Author: A. M. Babkina
Publisher: Nova Publishers
Release Date: 2004
Genre: Political Science
Affirmative Action is one of the most controversial issues of our times. Proponents on both sides of the issue claim clear-cut evidence for the rightness of their arguments, yet evidence is hazy at best. This new guide to the literature presents hundreds descriptions of books, reports and articles dealing with all aspects of affirmative action including: race relations; economic aspects, reverse discrimination; preferences; affirmative action programs; public opinion; court decisions; education, and many more. Complete title, author and subject indexes are provided.
The terrorist attacks against U.S. targets on September 11, 2001, and the subsequent wars in Afghanistan and Iraq, sparked an intense debate about "human rights." According to contributors to this provocative book, the discussion of human rights to date has been far too narrow. They argue that any conversation about human rights in the United States must include equal rights for all residents. Essays examine the historical and intellectual context for the modern debate about human rights, the racial implications of the war on terrorism, the intersection of racial oppression, and the national security state. Others look at the Pinkerton detective agency as a forerunner of the Federal Bureau of Investigation, the role of Africa in post–World War II American attempts at empire-building, and the role of immigration as a human rights issue.
Author: David Boonin
Publisher: Cambridge University Press
Release Date: 2011-11-14
In this book, philosopher David Boonin attempts to answer the moral questions raised by five important and widely contested racial practices: slave reparations, affirmative action, hate speech restrictions, hate crime laws and racial profiling. Arguing from premises that virtually everyone on both sides of the debates over these issues already accepts, Boonin arrives at an unusual and unorthodox set of conclusions, one that is neither liberal nor conservative, color conscious nor color blind. Defended with the rigor that has characterized his previous work but written in a more widely accessible style, this provocative and important new book is sure to spark controversy and should be of interest to philosophers, legal theorists and anyone interested in trying to resolve the debate over these important and divisive issues.
As higher education leaders seek to build and sustain a diverse workforce, the impact of subtle behavioral and organizational barriers hindering the success of women and minority faculty and administrators has been overlooked and is largely unrecognized. Written from a practitioners standpoint, this book is designed to help campus leaders detect and address the informal and formal barriers that still inhibit the hiring, promotion, and retention of women and minorities. It presents a cross-disciplinary framework for understanding the impact of contemporary forms of subtle discrimination, including emerging research on the psychosocial stresses on minorities and women. This award-winning issue examines the paradox of affirmative action efforts that have not been successful in altering institutional demographics over the last quarter century and explores the relationship between affirmative action and diversity. The monograph proposes a progressive model for inclusion based on the dynamic conceptual model of reciprocal empowerment. From a practical perspective, the monograph discusses current best practices in the field of diversity strategic planning and assessment using examples drawn from public research universities to create a systemic and systematic approach toward diversity and inclusion. For institutions seeking to improve their diversity initiatives, this book is definitely a step in the right direction. An outstanding report from the ASHE series, and it is the winner of this year's Kathryn G. Hansen Publication Award from the College and University Professional Association in recognition of its significant contribution in the field of human resource administration. This is the first issue in the 33rd volume of the Jossey-Bass series ASHE Higher Education Report. Each monograph in the series is the definitive analysis of a tough higher education problem, based on thorough research of pertinent literature and institutional experiences. Topics are identified by a national survey. Noted practitioners and scholars are then commissioned to write the reports, with experts providing critical reviews of each manuscript before publication.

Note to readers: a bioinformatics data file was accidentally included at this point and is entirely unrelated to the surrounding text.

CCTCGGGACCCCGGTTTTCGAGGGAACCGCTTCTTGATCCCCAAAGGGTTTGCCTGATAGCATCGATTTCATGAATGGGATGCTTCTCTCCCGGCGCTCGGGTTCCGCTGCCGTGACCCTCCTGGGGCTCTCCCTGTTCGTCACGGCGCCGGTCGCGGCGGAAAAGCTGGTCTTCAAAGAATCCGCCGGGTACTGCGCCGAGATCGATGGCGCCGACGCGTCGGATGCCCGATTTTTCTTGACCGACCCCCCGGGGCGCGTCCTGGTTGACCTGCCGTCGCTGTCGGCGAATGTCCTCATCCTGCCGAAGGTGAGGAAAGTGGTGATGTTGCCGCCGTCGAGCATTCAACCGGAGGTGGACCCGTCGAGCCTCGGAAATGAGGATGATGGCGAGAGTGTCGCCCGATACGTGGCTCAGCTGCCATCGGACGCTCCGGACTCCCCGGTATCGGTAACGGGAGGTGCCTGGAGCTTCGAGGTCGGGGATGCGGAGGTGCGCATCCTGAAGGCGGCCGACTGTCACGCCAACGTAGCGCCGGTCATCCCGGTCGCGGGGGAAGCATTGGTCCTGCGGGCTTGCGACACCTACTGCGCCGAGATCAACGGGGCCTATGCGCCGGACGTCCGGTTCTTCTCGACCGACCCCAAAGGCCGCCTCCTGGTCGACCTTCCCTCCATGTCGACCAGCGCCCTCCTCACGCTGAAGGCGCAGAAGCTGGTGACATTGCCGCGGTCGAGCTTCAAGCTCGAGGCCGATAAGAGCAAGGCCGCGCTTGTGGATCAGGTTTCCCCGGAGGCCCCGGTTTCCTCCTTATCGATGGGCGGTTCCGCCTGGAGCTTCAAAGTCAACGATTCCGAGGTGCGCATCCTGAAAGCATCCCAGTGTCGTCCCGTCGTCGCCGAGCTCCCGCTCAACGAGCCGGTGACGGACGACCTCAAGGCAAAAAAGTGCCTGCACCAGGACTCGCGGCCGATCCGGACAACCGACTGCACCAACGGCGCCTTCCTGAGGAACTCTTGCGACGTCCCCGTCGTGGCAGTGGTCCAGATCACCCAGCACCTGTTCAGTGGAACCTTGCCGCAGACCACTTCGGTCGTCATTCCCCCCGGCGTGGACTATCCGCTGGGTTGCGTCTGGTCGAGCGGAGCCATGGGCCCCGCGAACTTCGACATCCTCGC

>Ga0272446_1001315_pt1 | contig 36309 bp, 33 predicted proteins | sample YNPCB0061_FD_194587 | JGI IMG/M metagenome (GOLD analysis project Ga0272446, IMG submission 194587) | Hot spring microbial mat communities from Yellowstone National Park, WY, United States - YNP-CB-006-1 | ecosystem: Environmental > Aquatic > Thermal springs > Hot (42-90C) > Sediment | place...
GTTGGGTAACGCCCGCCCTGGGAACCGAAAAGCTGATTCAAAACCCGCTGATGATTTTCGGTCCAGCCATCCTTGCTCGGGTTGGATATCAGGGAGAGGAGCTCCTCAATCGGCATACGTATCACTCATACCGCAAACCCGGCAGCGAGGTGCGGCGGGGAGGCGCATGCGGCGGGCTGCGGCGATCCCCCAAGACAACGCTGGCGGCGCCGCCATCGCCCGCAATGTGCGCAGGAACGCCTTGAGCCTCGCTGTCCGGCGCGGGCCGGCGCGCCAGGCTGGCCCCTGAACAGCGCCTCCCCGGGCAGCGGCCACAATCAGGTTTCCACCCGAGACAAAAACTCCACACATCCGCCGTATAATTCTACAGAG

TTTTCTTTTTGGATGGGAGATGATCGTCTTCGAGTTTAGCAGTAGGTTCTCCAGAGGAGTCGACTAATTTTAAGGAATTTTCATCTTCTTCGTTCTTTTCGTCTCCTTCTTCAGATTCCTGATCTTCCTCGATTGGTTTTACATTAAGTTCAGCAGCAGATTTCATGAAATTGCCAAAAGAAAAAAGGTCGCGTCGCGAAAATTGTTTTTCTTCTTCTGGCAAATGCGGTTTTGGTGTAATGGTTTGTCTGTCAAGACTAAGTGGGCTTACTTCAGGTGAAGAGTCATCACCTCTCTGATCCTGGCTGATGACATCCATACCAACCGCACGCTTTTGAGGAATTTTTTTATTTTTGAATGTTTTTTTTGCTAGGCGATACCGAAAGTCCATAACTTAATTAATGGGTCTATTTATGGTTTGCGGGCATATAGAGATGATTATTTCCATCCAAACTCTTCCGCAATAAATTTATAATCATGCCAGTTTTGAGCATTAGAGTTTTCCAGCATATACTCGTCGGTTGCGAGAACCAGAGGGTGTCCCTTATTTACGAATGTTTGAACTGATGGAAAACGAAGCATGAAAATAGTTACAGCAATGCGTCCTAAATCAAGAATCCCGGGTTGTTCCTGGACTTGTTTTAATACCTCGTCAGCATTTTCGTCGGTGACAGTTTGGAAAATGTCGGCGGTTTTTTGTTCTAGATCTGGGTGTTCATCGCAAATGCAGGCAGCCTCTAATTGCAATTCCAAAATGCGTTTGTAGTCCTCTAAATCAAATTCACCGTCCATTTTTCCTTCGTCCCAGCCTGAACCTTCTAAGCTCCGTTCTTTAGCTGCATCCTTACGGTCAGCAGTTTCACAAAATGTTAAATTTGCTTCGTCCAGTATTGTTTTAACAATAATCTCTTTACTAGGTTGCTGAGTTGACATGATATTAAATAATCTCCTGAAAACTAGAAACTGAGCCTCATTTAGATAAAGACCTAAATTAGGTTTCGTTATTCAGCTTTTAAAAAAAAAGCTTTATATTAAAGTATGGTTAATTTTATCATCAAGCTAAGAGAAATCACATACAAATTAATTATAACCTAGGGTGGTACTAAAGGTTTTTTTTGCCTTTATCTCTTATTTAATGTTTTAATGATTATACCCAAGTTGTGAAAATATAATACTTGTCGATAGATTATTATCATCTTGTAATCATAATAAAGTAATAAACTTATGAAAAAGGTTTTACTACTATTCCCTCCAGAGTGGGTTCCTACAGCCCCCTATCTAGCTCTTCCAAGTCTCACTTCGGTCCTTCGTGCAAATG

"Every scholar of color has a story about reappointment, tenure, or promotion that involves an issue of race. The academy may have a reputation for seeking diversity in its professoriate, but reports from faculty of color around the country make clear that departments and administrators engage in practices that range from unintentional to malignant discrimination. Stories abound of scholars--despite impressive records of publication, superlative teaching evaluations, and exemplary service to their universities--struggling on the tenure track. These stories, however, are rarely shared for public consumption. Written/unwritten reveals that faculty often face two sets of rules when applying for reappointment, tenure, and promotion: those made explicit in handbooks and faculty orientations or determined by union contracts and those that operate beneath the surface"--